Success.  This proved that I could issue a request to the web service and get a usable response.

Step 3 of 4. Modify the response data using server-side javascript within the HTTP Adapter

My next step was to extract the latitude and longitude values from the JSON response structure.   The JSON response is huge, and I did not want to send it all to my mobile app.

Aside: For trendy buzzword aficiandos, processing at this point in the overall flow is called 'server-side javascript' processing...

I added some additional javascript in myRESTAdapter-impl.js to drill down into the response JSON and extract the latitude and longitude values:

    // Extract latitude and longitude from the response.
    var type = typeof response
    if ("object" == type) {
        if (true == response["isSuccessful"]) {
            // Drill down into the response object.
            var results = response["results"];
            var result = results[0];
            var geometry = result["geometry"];
            var location = geometry["location"];
            // Return JSON object with lat and lng.
            return location;
        else {
            // Returning null. Web request was not successful.
            return null;
    else {
        // Returning null. Response is not an object.
        return null;

Repeating the test again showed that the code now returned only the latitude and longitude values, along with a boolean 'isSuccessful'.


The HTTP adapter running on the Worklight server is now ready to be used by a mobile app.

Step 4 of 4. Enhance the HelloWorklight mobile app to fetch the JSON data from the HTTP adapter

I added new functionality to the HelloWorklight mobile app which I had developed previously.   I put everything in the HTML file for convenience.   Here is the code:

In the body section, I added HTML for several buttons.  They list addresses in cities around the world.  The buttons all call one javascript method mobGmapLatLng() in the mobile app.

        Hello Worklight with getGmapLatLng
        <button onclick="mobGmapLatLng( '11501 Burnet Rd, Austin, TX, USA' )">Austin, TX, USA</button>
        <button onclick="mobGmapLatLng( '4250 South Miami Boulevard, Durham, NC, USA' )">Durham, NC, USA</button>
        <button onclick="mobGmapLatLng( '1681 Route des Dolines, 06560 Valbonne, France' )">Valbonne, France</button>
        <button onclick="mobGmapLatLng( 'Shefayim 60990, Israel' )">Shefayim, Israel</button>
        <button onclick="mobGmapLatLng( '399 Ke Yuan Lu, Shanghai, China' )">Shanghai, China</button>

In the head section, I added a new javascript function mobGmapLatLng.  This method invokes the Worklight Client API function 'invokeProcedure()' on the mobile device.  This function calls into the Worklight Server, and connects the request to my javascript method getGmapLatLng() in the HTTP Adapter.   I specified the name of the adapter, name of the function (aka procedure), and the address parameter in object 'invocationData':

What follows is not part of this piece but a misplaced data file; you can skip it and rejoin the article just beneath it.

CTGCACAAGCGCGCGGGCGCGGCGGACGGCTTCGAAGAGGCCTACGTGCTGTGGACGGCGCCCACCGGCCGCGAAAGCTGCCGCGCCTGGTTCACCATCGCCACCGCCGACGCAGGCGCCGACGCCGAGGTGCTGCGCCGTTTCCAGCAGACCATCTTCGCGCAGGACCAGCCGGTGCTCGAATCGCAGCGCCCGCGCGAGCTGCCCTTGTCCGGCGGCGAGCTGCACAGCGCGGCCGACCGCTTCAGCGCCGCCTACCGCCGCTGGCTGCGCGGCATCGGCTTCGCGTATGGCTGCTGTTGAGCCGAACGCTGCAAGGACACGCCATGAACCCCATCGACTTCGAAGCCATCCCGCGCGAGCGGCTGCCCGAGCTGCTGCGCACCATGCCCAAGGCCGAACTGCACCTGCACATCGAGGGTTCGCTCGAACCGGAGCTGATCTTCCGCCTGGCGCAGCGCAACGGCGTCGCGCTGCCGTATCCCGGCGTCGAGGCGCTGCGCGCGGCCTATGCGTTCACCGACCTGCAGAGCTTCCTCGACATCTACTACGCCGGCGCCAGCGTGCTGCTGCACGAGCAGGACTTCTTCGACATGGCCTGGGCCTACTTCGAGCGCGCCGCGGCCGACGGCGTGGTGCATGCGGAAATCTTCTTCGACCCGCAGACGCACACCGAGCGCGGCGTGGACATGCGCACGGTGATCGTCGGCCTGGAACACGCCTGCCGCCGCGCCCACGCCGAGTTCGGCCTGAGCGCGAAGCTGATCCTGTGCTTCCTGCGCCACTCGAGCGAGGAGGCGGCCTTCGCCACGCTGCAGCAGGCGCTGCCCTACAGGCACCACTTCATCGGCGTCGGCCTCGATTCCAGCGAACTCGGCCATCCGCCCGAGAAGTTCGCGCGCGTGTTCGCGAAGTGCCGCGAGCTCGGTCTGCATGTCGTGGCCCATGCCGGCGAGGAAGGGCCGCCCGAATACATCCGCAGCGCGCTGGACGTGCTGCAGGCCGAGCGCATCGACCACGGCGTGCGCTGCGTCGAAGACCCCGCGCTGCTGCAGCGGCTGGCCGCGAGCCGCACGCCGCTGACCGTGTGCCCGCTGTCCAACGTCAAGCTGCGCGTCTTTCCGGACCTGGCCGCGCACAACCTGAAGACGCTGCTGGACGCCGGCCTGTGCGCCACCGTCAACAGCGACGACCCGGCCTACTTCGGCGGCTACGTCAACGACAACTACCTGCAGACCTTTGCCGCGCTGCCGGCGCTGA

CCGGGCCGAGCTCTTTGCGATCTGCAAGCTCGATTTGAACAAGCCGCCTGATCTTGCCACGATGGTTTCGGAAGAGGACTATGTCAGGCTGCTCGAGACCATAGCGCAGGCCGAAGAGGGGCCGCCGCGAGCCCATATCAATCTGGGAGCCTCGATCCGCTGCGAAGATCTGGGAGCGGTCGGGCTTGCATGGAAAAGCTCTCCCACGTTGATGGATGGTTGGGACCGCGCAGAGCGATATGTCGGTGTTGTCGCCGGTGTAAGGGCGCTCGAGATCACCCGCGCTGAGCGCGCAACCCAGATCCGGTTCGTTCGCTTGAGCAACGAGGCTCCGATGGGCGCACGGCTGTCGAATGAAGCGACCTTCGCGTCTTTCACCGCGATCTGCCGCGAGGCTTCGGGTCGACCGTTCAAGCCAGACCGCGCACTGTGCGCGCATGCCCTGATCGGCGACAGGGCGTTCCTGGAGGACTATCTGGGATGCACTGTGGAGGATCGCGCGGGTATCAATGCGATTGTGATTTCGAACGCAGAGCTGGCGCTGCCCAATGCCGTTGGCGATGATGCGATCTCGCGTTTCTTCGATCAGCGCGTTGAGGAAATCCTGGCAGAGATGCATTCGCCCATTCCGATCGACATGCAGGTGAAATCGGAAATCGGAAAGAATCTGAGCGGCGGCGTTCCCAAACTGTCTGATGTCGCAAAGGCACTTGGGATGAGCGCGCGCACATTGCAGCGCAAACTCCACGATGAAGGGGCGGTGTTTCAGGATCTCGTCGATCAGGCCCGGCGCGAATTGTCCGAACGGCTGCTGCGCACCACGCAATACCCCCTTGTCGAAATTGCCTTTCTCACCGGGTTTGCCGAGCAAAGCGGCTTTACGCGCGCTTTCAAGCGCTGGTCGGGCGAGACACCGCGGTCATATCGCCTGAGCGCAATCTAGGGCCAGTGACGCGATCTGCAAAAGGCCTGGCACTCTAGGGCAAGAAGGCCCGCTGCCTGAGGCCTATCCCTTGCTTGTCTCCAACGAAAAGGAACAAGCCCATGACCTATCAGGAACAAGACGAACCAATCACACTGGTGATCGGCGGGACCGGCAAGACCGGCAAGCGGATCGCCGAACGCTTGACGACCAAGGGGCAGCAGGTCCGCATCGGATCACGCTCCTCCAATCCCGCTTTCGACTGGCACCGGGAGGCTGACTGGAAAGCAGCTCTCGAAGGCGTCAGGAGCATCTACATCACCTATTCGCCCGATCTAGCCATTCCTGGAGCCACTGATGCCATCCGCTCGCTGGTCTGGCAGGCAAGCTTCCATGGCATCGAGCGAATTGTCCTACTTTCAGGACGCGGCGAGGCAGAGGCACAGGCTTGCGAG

function mobGmapLatLng(pAddress) {
                    var invocationData = {
                            adapter : 'myRESTAdapter',
                            procedure : 'getGmapLatLng',
                            parameters : [ pAddress ]
                        onSuccess : mobGmapLatLngSuccess,
                        onFailure : mobGmapLatLngFailure,

I also added two methods, one to handle a successful response, the other to handle a failed response.

The success handler parses the JSON response object from the HTTP adapter, and displays it to the user in an alert.

                function mobGmapLatLngSuccess(result) {
                    var httpStatusCode = result.status;
                    if (200 == httpStatusCode) {
                        var invocationResult = result.invocationResult;
                        var isSuccessful = invocationResult.isSuccessful;
                        if (true == isSuccessful) {
                            var lat =;
                            var lng = invocationResult.lng;
                            alert("Success: lat=" + lat + " lng=" + lng);
                        else {
                            alert("Error. isSuccessful=" + isSuccessful);
                    else {
                        alert("Error. httpStatusCode=" + httpStatusCode);

The failure handler did not do much in this exercise.  A production function would obviously need more error-handling here.

                function mobGmapLatLngFailure(result){

After rebuilding and redeploying the app to my mobile device, I clicked the button for Valbonne, France.  The request propagated through the HTTP adapter on the Worklight Server, to the Google Geocoding Service, back to the adapter, and back to my device.  The javascript in my mobile app javascript parsed the response and popped up this simple alert:


As a final verification, I typed the latitude and longitude values into Google Maps.  It showed the correct location for Valbonne, France.  The other cities worked too.  Success!



This article shared the secrets of creating, testing, and using an IBM Worklight HTTP adapter with a mobile app to fetch data from a REST web service which returns the response in JSON format.

These techniques provide the foundation for writing server-side code to issue requests to multiple information sources such as web services, databases, even other apps within the same server, perhaps caching the most frequently requested information, and then returning all the data back to the mobile device in one response.

Sunday, 14 April 2013

You use Worklight® Studio to create the client side of an IBM® Worklight application.
In Worklight Studio, you have two methods to create the client side of an IBM Worklight application:
After you create your Worklight application, you can develop its code by using different APIs:
  • JavaScript client-side API for hybrid apps
  • Objective-C client-side API for native iOS apps
  • Java™ client-side API for native Android apps
  • Java client-side API for Java Platform, Micro Edition (Java ME) apps
You can also use your own custom libraries or third-party libraries when you create mobile applications in Worklight Studio.

JavaScript client-side API for hybrid apps

With the JavaScript client-side API, you can develop hybrid applications that target all environments. You can use the capabilities of the IBM Worklight runtime client API for mobile applications, desktop, and web to develop your applications.

Objective-C client-side API for native iOS apps

IBM Worklight provides the IBM Worklight Objective-C client-side API that you can use to develop native iOS applications. This API provides three main capabilities:
  • Calling back-end services for retrieving data and performing back-end transactions.
  • Writing custom log lines for reporting and auditing purposes.
  • Writing custom challenge handlers to enable user authentication.